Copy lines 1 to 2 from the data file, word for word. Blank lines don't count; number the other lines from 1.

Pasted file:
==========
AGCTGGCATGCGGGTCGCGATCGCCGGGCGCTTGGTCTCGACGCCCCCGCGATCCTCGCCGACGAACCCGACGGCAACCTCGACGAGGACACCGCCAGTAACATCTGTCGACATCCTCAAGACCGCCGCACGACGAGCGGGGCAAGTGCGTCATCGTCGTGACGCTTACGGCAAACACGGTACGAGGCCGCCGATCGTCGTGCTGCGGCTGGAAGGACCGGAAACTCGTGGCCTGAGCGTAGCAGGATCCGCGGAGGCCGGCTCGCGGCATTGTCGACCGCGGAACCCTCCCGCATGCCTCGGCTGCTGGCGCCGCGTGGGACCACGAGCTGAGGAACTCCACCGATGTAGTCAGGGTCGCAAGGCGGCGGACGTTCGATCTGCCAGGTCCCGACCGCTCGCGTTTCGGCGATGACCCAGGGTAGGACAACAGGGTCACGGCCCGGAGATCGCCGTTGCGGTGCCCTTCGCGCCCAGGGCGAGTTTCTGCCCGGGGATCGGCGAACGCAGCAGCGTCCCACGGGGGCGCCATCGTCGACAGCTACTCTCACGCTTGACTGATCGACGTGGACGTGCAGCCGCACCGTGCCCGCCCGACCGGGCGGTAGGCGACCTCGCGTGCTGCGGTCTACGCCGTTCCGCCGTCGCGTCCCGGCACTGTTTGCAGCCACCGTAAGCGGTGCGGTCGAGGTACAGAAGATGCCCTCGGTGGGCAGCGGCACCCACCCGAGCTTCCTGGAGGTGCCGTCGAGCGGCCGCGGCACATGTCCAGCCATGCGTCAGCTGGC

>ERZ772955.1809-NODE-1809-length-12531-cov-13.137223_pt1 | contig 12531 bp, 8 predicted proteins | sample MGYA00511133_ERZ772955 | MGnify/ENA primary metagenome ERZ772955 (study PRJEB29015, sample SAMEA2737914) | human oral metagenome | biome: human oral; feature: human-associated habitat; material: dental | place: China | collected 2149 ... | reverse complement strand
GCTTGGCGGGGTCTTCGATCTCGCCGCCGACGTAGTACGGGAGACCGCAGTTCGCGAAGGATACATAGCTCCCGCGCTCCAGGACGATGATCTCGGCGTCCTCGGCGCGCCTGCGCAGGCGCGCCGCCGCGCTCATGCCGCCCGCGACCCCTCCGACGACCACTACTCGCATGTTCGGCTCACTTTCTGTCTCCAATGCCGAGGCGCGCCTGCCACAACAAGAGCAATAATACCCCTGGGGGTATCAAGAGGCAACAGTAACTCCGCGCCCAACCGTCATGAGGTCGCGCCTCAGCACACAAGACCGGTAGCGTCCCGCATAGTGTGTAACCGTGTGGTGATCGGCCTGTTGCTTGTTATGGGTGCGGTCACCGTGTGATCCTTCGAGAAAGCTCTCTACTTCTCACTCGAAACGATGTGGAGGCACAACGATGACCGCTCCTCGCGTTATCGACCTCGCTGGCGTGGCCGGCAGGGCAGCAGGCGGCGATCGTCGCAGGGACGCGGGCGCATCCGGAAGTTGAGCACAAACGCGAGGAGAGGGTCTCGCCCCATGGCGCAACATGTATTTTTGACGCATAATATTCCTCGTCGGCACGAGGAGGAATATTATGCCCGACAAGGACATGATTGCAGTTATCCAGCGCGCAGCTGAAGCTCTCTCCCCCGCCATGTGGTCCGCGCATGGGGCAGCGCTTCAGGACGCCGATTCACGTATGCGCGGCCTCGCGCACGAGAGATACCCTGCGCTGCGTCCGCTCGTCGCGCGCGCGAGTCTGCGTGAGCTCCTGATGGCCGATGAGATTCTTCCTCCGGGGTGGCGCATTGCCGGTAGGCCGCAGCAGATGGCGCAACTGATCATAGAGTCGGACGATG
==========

AGCTGGCATGCGGGTCGCGATCGCCGGGCGCTTGGTCTCGACGCCCCCGCGATCCTCGCCGACGAACCCGACGGCAACCTCGACGAGGACACCGCCAGTAACATCTGTCGACATCCTCAAGACCGCCGCACGACGAGCGGGGCAAGTGCGTCATCGTCGTGACGCTTACGGCAAACACGGTACGAGGCCGCCGATCGTCGTGCTGCGGCTGGAAGGACCGGAAACTCGTGGCCTGAGCGTAGCAGGATCCGCGGAGGCCGGCTCGCGGCATTGTCGACCGCGGAACCCTCCCGCATGCCTCGGCTGCTGGCGCCGCGTGGGACCACGAGCTGAGGAACTCCACCGATGTAGTCAGGGTCGCAAGGCGGCGGACGTTCGATCTGCCAGGTCCCGACCGCTCGCGTTTCGGCGATGACCCAGGGTAGGACAACAGGGTCACGGCCCGGAGATCGCCGTTGCGGTGCCCTTCGCGCCCAGGGCGAGTTTCTGCCCGGGGATCGGCGAACGCAGCAGCGTCCCACGGGGGCGCCATCGTCGACAGCTACTCTCACGCTTGACTGATCGACGTGGACGTGCAGCCGCACCGTGCCCGCCCGACCGGGCGGTAGGCGACCTCGCGTGCTGCGGTCTACGCCGTTCCGCCGTCGCGTCCCGGCACTGTTTGCAGCCACCGTAAGCGGTGCGGTCGAGGTACAGAAGATGCCCTCGGTGGGCAGCGGCACCCACCCGAGCTTCCTGGAGGTGCCGTCGAGCGGCCGCGGCACATGTCCAGCCATGCGTCAGCTGGC

>ERZ772955.1809-NODE-1809-length-12531-cov-13.137223_pt1 | contig 12531 bp, 8 predicted proteins | sample MGYA00511133_ERZ772955 | MGnify/ENA primary metagenome ERZ772955 (study PRJEB29015, sample SAMEA2737914) | human oral metagenome | biome: human oral; feature: human-associated habitat; material: dental | place: China | collected 2149 ... | reverse complement strand